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AfDB approves USD 12 million line of credit to Nigeria’s LAPO Microfinance Bank
The Board of Governors of the African Development Bank Group (AfDB) through its private sector window approved on Wednesday, October 1 a USD 12 million line of credit (LOC) equivalent in Nigerian Naira (NGN) to LAPO Microfinance Bank (LAPO MfB) in Nigeria.
LAPO MfB is the largest microfinance bank in Nigeria with 1.1 million clients and 327 branches currently operating in 26 out of 36 states in the country. Given its history of a group-lending model based on a community-based approach, LAPO predominantly focuses on low-income households and women (with females comprising over 90% of its total client base) by providing an average loan size of USD 190.
In spite of its lower-income client base, its total loan portfolio exceeded USD 144 million in December 2013 thanks to its efficient decentralized banking model as well as wide coverage and deep penetration of rural areas. LAPO has successfully achieved its goal to reach over 1 million clients by end of 2013, faster than planned, and targets to reach 5 million clients by the end of its five-year business plan (2013-2017). LAPO has 3,184 staff (1,311 men and 1,873 women staff) across 327 branches to prospect for new business and effectively serve its existing customers on the ground.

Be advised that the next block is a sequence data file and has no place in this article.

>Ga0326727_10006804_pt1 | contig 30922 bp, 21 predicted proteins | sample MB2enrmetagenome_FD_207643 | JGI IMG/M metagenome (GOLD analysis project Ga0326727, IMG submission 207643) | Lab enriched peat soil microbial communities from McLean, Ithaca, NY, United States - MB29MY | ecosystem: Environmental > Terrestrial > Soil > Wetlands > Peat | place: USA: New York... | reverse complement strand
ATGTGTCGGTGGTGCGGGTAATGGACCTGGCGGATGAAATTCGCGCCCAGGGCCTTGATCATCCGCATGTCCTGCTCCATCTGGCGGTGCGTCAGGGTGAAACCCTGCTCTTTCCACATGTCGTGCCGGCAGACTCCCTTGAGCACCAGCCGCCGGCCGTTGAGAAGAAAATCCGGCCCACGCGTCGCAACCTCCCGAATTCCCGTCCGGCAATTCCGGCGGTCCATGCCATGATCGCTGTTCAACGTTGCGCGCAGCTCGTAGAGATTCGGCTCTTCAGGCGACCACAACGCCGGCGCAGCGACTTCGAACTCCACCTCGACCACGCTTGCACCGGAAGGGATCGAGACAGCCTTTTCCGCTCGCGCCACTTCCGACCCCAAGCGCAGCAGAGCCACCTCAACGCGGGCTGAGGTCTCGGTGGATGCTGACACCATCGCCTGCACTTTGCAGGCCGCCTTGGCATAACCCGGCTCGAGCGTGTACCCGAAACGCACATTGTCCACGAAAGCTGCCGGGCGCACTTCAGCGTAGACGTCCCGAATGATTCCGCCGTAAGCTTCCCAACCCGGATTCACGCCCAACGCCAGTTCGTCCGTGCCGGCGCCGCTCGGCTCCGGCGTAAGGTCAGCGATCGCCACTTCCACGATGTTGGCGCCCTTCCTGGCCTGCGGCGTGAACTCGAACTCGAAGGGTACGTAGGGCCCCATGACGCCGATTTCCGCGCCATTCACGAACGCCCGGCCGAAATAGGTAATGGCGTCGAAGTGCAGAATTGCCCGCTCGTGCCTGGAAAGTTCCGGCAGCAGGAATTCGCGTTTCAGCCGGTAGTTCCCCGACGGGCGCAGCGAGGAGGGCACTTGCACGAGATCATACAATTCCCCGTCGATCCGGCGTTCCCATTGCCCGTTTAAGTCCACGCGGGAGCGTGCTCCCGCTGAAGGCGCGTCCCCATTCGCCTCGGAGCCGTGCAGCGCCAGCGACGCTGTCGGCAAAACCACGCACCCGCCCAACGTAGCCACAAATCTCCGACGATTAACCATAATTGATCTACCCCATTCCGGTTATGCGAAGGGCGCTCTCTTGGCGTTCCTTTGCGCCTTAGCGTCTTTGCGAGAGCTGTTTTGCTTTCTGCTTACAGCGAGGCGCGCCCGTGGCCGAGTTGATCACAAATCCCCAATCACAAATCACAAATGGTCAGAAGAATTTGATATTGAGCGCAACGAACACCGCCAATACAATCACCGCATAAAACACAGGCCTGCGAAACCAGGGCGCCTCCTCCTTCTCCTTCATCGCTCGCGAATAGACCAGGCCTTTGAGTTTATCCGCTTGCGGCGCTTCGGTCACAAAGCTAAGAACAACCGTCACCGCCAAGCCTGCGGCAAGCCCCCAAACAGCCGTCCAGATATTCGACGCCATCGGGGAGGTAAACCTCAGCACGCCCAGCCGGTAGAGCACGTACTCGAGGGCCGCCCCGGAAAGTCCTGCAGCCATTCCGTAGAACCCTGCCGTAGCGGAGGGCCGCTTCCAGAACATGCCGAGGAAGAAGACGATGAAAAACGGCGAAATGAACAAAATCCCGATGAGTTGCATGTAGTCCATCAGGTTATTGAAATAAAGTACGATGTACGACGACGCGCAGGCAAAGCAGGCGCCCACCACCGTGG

The LOC will support proposed project will support expansion of LAPO MfB to achieve its goal to serve 5 million clients by 2017 in Nigeria focusing on low-income individuals (predominantly women) and micro/small enterprises by providing affordable access to finance, saving, credit and insurance in urban and rural areas as well as by expanding its geographic coverage and number of branches. With AfDB’s funding, multifaceted development outcomes are expected for LAPO MfB to: (i) increase the proportion of poor households and small businesses with access to financial services in Nigeria; (ii) deepen its financial sector infrastructure, as it plans to expand their branch network across the country; (iii) promote an inclusive microfinance model that works for the poor; (vi) stimulate product development aimed at meeting diverse needs of low-income households and local enterprises; (v) enhance financial inclusion of women and female entrepreneurs; and (vi) support increased revenue of poor households involved in profitable micro enterprises and also generate more jobs across states in Nigeria.